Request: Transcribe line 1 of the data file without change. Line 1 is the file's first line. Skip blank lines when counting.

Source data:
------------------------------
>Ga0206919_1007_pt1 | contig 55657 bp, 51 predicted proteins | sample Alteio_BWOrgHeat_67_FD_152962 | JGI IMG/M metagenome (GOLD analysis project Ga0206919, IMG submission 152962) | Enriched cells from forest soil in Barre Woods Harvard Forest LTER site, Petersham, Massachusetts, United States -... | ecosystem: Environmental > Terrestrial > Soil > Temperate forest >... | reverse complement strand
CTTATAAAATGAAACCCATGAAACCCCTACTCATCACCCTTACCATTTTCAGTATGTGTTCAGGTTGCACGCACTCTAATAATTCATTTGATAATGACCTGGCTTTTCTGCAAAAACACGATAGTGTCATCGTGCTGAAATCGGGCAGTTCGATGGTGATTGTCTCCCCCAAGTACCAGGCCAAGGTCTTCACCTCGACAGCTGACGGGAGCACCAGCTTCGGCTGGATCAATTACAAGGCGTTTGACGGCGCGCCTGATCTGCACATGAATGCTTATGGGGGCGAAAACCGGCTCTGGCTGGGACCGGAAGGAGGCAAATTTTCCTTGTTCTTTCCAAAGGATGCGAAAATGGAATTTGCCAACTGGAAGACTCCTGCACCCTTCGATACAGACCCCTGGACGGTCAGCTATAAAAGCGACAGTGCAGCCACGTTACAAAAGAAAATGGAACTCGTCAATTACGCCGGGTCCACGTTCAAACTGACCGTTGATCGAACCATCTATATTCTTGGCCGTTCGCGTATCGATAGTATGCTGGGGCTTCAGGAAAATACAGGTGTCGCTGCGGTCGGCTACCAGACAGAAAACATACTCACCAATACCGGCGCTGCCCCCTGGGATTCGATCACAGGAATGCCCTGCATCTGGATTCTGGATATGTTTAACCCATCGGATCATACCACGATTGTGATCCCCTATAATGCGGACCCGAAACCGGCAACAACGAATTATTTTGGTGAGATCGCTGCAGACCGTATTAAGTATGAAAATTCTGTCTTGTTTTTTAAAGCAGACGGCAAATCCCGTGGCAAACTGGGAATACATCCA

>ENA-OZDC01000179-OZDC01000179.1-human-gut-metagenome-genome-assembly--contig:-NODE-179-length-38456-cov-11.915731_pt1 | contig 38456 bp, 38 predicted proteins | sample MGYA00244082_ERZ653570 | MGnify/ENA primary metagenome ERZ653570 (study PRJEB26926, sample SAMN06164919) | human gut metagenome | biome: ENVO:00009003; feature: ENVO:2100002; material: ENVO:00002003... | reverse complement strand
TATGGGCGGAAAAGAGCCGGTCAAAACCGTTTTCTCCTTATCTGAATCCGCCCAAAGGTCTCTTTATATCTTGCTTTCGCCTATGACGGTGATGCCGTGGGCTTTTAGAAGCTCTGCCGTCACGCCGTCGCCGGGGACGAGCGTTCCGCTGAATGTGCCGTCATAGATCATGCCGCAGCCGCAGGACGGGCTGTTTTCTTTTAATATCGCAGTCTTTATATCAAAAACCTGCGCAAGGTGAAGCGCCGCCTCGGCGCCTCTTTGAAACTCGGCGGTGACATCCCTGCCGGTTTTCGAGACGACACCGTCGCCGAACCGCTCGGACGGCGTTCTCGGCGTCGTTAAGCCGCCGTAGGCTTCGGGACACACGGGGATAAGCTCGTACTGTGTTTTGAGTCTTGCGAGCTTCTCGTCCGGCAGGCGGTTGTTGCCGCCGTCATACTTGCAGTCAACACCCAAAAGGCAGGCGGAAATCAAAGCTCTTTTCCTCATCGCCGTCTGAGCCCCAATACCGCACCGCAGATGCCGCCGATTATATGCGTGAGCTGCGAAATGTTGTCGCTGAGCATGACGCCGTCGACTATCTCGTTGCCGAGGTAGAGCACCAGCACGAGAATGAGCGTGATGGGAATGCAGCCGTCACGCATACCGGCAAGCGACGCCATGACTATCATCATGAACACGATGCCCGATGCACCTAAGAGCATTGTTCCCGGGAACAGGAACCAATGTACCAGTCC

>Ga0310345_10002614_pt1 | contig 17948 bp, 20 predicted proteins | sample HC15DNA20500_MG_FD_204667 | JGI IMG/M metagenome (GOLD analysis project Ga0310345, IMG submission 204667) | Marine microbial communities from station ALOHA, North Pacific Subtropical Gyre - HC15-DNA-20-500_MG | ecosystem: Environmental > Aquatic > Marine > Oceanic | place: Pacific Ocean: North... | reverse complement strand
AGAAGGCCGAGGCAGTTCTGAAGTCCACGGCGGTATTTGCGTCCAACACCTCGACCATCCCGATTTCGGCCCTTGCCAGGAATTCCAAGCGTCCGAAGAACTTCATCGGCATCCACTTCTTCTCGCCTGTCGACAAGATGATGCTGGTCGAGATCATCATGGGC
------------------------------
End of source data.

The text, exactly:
>Ga0206919_1007_pt1 | contig 55657 bp, 51 predicted proteins | sample Alteio_BWOrgHeat_67_FD_152962 | JGI IMG/M metagenome (GOLD analysis project Ga0206919, IMG submission 152962) | Enriched cells from forest soil in Barre Woods Harvard Forest LTER site, Petersham, Massachusetts, United States -... | ecosystem: Environmental > Terrestrial > Soil > Temperate forest >... | reverse complement strand